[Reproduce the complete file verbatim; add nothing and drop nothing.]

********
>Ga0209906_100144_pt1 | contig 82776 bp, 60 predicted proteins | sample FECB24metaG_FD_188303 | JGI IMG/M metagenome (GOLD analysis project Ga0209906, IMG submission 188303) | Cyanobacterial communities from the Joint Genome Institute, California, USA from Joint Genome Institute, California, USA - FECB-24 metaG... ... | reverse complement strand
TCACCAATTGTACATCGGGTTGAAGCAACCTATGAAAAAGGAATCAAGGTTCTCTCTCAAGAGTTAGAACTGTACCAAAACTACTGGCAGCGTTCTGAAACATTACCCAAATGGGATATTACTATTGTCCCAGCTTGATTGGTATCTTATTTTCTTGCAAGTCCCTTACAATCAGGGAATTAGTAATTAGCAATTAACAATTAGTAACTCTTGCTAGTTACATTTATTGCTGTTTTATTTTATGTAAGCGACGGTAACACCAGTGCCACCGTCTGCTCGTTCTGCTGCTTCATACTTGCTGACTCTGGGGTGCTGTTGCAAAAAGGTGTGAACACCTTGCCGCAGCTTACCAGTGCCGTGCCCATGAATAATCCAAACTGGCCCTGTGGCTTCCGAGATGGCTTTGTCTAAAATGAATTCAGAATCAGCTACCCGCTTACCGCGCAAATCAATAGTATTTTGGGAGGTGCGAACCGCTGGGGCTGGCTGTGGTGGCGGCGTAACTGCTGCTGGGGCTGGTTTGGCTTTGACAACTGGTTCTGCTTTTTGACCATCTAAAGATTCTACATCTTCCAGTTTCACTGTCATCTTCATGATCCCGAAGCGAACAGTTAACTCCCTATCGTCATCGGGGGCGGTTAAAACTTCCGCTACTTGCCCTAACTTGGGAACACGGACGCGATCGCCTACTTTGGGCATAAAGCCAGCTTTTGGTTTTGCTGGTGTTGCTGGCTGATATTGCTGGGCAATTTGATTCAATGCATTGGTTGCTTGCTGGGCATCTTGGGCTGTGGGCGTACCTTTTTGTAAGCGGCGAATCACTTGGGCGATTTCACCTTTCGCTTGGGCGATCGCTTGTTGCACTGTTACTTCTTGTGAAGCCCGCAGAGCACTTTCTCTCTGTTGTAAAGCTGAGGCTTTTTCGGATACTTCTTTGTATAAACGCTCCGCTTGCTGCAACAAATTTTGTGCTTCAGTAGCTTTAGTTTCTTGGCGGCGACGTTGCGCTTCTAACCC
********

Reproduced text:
>Ga0209906_100144_pt1 | contig 82776 bp, 60 predicted proteins | sample FECB24metaG_FD_188303 | JGI IMG/M metagenome (GOLD analysis project Ga0209906, IMG submission 188303) | Cyanobacterial communities from the Joint Genome Institute, California, USA from Joint Genome Institute, California, USA - FECB-24 metaG... ... | reverse complement strand
TCACCAATTGTACATCGGGTTGAAGCAACCTATGAAAAAGGAATCAAGGTTCTCTCTCAAGAGTTAGAACTGTACCAAAACTACTGGCAGCGTTCTGAAACATTACCCAAATGGGATATTACTATTGTCCCAGCTTGATTGGTATCTTATTTTCTTGCAAGTCCCTTACAATCAGGGAATTAGTAATTAGCAATTAACAATTAGTAACTCTTGCTAGTTACATTTATTGCTGTTTTATTTTATGTAAGCGACGGTAACACCAGTGCCACCGTCTGCTCGTTCTGCTGCTTCATACTTGCTGACTCTGGGGTGCTGTTGCAAAAAGGTGTGAACACCTTGCCGCAGCTTACCAGTGCCGTGCCCATGAATAATCCAAACTGGCCCTGTGGCTTCCGAGATGGCTTTGTCTAAAATGAATTCAGAATCAGCTACCCGCTTACCGCGCAAATCAATAGTATTTTGGGAGGTGCGAACCGCTGGGGCTGGCTGTGGTGGCGGCGTAACTGCTGCTGGGGCTGGTTTGGCTTTGACAACTGGTTCTGCTTTTTGACCATCTAAAGATTCTACATCTTCCAGTTTCACTGTCATCTTCATGATCCCGAAGCGAACAGTTAACTCCCTATCGTCATCGGGGGCGGTTAAAACTTCCGCTACTTGCCCTAACTTGGGAACACGGACGCGATCGCCTACTTTGGGCATAAAGCCAGCTTTTGGTTTTGCTGGTGTTGCTGGCTGATATTGCTGGGCAATTTGATTCAATGCATTGGTTGCTTGCTGGGCATCTTGGGCTGTGGGCGTACCTTTTTGTAAGCGGCGAATCACTTGGGCGATTTCACCTTTCGCTTGGGCGATCGCTTGTTGCACTGTTACTTCTTGTGAAGCCCGCAGAGCACTTTCTCTCTGTTGTAAAGCTGAGGCTTTTTCGGATACTTCTTTGTATAAACGCTCCGCTTGCTGCAACAAATTTTGTGCTTCAGTAGCTTTAGTTTCTTGGCGGCGACGTTGCGCTTCTAACCC